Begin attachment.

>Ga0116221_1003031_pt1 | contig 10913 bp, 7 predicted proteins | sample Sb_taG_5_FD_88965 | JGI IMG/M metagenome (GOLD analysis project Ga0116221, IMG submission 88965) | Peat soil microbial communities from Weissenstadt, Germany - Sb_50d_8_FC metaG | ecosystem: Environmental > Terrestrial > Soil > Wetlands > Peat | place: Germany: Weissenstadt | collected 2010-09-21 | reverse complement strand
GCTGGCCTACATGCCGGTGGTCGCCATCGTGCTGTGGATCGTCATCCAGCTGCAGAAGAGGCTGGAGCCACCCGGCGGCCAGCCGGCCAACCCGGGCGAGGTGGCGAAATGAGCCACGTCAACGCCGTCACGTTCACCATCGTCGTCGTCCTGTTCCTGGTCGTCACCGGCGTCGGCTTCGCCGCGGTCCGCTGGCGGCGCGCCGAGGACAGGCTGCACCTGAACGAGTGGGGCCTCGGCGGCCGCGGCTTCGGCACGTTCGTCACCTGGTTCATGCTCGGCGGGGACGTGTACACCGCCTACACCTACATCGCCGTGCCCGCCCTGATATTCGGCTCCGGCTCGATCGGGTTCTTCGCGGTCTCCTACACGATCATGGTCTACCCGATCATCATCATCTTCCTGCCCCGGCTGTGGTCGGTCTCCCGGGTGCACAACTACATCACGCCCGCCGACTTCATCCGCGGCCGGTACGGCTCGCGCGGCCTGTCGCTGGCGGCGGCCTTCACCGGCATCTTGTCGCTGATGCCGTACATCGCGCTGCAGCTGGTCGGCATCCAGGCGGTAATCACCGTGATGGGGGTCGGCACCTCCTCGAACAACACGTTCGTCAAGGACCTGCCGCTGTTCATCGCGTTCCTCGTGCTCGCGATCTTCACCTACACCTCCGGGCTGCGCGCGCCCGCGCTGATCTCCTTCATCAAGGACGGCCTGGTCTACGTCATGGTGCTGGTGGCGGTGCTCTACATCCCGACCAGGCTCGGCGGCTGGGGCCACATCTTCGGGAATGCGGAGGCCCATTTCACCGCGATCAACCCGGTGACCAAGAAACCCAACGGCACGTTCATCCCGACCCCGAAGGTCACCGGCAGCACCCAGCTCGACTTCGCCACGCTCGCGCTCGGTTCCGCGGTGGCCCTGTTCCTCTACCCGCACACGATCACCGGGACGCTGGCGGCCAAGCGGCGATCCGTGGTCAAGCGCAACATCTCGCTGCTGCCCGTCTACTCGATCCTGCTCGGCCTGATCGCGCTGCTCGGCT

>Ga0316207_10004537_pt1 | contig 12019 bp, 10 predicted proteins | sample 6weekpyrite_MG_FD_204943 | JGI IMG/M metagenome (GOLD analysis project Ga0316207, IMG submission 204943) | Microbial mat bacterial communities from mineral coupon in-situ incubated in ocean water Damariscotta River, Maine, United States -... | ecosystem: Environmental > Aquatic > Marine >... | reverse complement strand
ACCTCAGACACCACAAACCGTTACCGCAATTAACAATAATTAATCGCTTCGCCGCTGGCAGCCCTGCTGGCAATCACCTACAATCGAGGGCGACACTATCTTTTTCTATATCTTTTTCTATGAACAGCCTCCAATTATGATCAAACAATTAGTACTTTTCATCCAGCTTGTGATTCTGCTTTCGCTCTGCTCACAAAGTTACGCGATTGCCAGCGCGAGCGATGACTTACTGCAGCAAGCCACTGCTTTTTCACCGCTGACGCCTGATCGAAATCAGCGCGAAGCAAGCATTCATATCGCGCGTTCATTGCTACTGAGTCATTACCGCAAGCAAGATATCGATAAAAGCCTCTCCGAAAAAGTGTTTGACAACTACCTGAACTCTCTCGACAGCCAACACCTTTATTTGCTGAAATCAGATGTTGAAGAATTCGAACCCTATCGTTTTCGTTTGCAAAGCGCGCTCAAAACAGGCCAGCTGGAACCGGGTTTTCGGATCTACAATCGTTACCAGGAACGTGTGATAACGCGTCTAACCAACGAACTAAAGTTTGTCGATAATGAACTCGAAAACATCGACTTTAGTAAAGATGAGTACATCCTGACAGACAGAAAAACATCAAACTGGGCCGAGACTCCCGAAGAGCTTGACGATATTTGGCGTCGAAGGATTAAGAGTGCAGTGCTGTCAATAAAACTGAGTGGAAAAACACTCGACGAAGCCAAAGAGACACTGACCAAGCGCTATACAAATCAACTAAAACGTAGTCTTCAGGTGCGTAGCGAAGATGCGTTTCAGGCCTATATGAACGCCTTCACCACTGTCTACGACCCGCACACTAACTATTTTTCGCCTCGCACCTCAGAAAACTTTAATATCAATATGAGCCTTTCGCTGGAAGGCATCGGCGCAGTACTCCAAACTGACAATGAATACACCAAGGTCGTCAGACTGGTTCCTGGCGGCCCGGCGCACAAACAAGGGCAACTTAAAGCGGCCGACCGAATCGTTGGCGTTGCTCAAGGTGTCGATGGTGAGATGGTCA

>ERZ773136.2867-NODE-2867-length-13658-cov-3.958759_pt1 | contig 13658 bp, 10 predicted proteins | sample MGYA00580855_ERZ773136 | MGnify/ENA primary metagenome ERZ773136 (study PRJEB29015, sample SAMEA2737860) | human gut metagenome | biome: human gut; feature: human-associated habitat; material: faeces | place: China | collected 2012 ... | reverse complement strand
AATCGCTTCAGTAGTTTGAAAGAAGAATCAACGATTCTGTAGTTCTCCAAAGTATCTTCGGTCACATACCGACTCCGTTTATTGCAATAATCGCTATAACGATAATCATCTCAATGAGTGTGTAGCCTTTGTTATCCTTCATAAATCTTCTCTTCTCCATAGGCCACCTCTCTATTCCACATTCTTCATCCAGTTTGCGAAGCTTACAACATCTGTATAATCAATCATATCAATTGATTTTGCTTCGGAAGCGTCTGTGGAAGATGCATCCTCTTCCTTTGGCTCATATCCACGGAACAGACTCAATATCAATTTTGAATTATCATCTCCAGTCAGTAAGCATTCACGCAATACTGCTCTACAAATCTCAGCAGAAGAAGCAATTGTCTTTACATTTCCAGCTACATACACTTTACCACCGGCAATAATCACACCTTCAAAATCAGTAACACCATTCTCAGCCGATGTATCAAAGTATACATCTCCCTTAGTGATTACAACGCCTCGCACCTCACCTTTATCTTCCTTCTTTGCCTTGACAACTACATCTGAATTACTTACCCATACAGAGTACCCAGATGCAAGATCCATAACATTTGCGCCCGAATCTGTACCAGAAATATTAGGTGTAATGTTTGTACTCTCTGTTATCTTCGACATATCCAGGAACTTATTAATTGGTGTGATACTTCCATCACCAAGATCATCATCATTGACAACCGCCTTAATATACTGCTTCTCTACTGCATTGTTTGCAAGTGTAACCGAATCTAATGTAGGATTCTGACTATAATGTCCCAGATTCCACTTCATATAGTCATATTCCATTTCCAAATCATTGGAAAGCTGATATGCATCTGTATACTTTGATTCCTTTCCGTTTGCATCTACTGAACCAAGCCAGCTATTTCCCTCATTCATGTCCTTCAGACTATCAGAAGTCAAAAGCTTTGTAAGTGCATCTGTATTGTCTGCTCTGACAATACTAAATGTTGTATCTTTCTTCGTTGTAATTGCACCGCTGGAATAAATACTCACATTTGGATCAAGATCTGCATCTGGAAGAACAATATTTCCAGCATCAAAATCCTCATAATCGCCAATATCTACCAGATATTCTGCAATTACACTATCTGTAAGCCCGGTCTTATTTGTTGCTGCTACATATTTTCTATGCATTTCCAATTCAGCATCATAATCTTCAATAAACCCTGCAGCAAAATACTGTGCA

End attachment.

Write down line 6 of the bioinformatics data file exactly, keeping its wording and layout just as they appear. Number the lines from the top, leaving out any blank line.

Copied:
AATCGCTTCAGTAGTTTGAAAGAAGAATCAACGATTCTGTAGTTCTCCAAAGTATCTTCGGTCACATACCGACTCCGTTTATTGCAATAATCGCTATAACGATAATCATCTCAATGAGTGTGTAGCCTTTGTTATCCTTCATAAATCTTCTCTTCTCCATAGGCCACCTCTCTATTCCACATTCTTCATCCAGTTTGCGAAGCTTACAACATCTGTATAATCAATCATATCAATTGATTTTGCTTCGGAAGCGTCTGTGGAAGATGCATCCTCTTCCTTTGGCTCATATCCACGGAACAGACTCAATATCAATTTTGAATTATCATCTCCAGTCAGTAAGCATTCACGCAATACTGCTCTACAAATCTCAGCAGAAGAAGCAATTGTCTTTACATTTCCAGCTACATACACTTTACCACCGGCAATAATCACACCTTCAAAATCAGTAACACCATTCTCAGCCGATGTATCAAAGTATACATCTCCCTTAGTGATTACAACGCCTCGCACCTCACCTTTATCTTCCTTCTTTGCCTTGACAACTACATCTGAATTACTTACCCATACAGAGTACCCAGATGCAAGATCCATAACATTTGCGCCCGAATCTGTACCAGAAATATTAGGTGTAATGTTTGTACTCTCTGTTATCTTCGACATATCCAGGAACTTATTAATTGGTGTGATACTTCCATCACCAAGATCATCATCATTGACAACCGCCTTAATATACTGCTTCTCTACTGCATTGTTTGCAAGTGTAACCGAATCTAATGTAGGATTCTGACTATAATGTCCCAGATTCCACTTCATATAGTCATATTCCATTTCCAAATCATTGGAAAGCTGATATGCATCTGTATACTTTGATTCCTTTCCGTTTGCATCTACTGAACCAAGCCAGCTATTTCCCTCATTCATGTCCTTCAGACTATCAGAAGTCAAAAGCTTTGTAAGTGCATCTGTATTGTCTGCTCTGACAATACTAAATGTTGTATCTTTCTTCGTTGTAATTGCACCGCTGGAATAAATACTCACATTTGGATCAAGATCTGCATCTGGAAGAACAATATTTCCAGCATCAAAATCCTCATAATCGCCAATATCTACCAGATATTCTGCAATTACACTATCTGTAAGCCCGGTCTTATTTGTTGCTGCTACATATTTTCTATGCATTTCCAATTCAGCATCATAATCTTCAATAAACCCTGCAGCAAAATACTGTGCA